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Sunday, June 08, 2014

We Were Discussing You, Not Skynet

Well, it's not Eliza:

A Russian chatterbot named "Eugene Goostman" has become the first to pass the Turing Test – an assessment of machine intelligence first proposed in 1950 by visionary mathematician, logician and codebreaker Alan Turing – by convincing 1 in 3 judges that it was a 13-year-old non-native-English-speaking Ukrainian boy.

"Eugene" and four other computerized contenders took part Saturday at the Turing Test 2014 Competition at the Royal Society in London. Each chatterbox was required to engage in a series of five-minute text-based conversations with a panel of judges. The rules stipulate that a computer passes the test if it is mistaken for a human more than 30% of the time. Eugene managed to convince 33% of the judges it was human, the only machine-contender at the competition – indeed, if the event's independent verifiers are to be believed, the only machine-contender in history – to do so. A veteran of the Loebner prize and the Chatterbox challenge,Eugene also took first place at the 2012 Turing Test, though it only duped 29% of that year's judges.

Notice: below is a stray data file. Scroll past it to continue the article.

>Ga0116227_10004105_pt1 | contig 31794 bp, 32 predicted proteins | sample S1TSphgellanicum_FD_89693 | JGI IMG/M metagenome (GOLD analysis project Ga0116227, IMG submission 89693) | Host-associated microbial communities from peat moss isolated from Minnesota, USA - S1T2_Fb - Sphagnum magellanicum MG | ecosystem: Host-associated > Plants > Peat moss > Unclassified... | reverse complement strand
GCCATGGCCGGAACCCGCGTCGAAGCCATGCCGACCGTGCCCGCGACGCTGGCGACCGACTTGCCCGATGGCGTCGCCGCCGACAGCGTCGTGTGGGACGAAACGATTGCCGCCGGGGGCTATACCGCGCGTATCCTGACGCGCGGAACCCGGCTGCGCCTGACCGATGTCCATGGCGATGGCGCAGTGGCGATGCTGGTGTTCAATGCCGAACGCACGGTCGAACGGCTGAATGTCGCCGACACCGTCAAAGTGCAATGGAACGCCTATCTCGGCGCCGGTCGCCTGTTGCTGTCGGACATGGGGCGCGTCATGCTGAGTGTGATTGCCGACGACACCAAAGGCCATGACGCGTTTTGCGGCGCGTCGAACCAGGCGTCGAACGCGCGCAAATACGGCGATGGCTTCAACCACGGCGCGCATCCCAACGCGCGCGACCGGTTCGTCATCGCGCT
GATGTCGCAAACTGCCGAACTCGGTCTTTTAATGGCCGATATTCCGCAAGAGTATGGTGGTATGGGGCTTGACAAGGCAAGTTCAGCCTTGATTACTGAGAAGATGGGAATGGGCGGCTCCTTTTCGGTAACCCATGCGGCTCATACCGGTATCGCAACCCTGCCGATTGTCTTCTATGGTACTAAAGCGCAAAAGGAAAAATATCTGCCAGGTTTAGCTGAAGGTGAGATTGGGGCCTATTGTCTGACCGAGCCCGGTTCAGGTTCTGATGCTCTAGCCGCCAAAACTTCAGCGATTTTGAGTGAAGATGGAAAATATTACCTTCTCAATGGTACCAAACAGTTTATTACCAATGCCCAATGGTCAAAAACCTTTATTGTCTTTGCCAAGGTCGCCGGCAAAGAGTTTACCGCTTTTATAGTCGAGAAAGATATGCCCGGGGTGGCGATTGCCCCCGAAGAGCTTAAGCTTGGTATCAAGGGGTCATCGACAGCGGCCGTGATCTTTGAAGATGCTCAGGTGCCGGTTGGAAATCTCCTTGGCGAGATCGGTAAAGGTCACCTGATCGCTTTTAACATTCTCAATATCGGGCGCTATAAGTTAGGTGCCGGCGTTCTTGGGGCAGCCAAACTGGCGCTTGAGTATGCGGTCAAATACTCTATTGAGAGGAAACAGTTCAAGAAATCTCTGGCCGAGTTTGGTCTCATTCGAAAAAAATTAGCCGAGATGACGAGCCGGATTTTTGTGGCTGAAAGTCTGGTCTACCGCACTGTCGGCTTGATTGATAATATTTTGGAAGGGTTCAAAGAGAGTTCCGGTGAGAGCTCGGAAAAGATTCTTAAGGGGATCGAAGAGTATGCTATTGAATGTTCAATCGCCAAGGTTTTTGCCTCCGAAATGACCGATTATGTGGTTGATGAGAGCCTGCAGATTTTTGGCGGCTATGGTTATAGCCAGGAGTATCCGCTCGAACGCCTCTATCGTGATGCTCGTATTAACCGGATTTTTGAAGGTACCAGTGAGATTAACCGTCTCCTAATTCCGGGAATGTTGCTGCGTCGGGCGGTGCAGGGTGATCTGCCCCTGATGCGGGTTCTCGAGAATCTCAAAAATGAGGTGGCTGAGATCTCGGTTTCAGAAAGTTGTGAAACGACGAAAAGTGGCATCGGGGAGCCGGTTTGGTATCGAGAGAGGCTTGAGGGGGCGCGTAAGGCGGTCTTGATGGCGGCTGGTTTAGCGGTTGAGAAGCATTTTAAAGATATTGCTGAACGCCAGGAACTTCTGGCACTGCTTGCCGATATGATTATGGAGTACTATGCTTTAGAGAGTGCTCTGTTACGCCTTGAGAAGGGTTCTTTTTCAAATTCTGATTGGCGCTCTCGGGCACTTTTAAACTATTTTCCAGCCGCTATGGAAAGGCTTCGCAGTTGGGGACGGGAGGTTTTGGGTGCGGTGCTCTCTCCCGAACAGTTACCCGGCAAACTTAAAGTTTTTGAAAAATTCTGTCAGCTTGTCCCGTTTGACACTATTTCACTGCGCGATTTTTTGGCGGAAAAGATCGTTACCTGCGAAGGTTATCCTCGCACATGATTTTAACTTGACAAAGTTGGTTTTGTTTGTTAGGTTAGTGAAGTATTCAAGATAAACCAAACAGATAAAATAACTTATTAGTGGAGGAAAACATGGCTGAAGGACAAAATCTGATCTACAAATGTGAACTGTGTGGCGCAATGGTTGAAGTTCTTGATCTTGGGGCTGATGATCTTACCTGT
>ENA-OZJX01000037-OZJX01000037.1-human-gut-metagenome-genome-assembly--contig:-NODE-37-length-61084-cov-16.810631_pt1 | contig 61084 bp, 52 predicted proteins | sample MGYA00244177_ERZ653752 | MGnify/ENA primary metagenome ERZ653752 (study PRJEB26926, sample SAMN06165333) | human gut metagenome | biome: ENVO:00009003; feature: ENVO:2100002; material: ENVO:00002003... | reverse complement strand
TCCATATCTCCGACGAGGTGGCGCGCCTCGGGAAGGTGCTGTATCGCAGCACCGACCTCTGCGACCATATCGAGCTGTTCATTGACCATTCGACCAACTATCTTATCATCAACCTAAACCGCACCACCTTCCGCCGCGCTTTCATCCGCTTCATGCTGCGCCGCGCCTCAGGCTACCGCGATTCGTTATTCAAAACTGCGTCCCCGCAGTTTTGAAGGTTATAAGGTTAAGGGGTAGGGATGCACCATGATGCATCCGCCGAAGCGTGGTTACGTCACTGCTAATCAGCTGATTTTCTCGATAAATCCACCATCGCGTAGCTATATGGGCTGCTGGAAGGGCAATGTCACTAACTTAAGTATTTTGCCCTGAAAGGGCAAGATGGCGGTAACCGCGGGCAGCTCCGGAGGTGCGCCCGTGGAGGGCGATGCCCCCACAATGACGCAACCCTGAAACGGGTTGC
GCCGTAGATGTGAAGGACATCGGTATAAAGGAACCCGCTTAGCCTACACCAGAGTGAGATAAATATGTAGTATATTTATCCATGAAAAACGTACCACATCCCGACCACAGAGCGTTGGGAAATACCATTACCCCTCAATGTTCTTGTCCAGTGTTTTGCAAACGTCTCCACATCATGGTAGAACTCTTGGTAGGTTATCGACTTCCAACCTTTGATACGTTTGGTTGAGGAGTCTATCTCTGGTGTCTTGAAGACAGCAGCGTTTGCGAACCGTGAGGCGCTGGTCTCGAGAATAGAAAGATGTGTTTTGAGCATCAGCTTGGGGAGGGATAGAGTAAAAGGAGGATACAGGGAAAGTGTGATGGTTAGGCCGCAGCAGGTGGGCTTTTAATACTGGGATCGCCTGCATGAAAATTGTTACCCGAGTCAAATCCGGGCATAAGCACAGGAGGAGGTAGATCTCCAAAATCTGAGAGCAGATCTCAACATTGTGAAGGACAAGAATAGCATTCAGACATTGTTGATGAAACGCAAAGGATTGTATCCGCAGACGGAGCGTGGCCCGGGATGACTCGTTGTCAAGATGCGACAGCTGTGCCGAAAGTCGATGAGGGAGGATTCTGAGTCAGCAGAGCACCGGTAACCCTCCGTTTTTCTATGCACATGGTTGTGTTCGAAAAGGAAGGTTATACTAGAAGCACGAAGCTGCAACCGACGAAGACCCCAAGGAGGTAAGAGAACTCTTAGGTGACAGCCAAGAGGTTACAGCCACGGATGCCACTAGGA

On a poignant note, the competition was held on the 60th anniversary of Turing's death, less than six months after he was granted a posthumous royal pardon for a 1952-conviction of "gross indeceny," the standard criminal charge at the time for homosexuality.

We've come such a long way.  But still not enough.



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June 8, 2014 | Permalink


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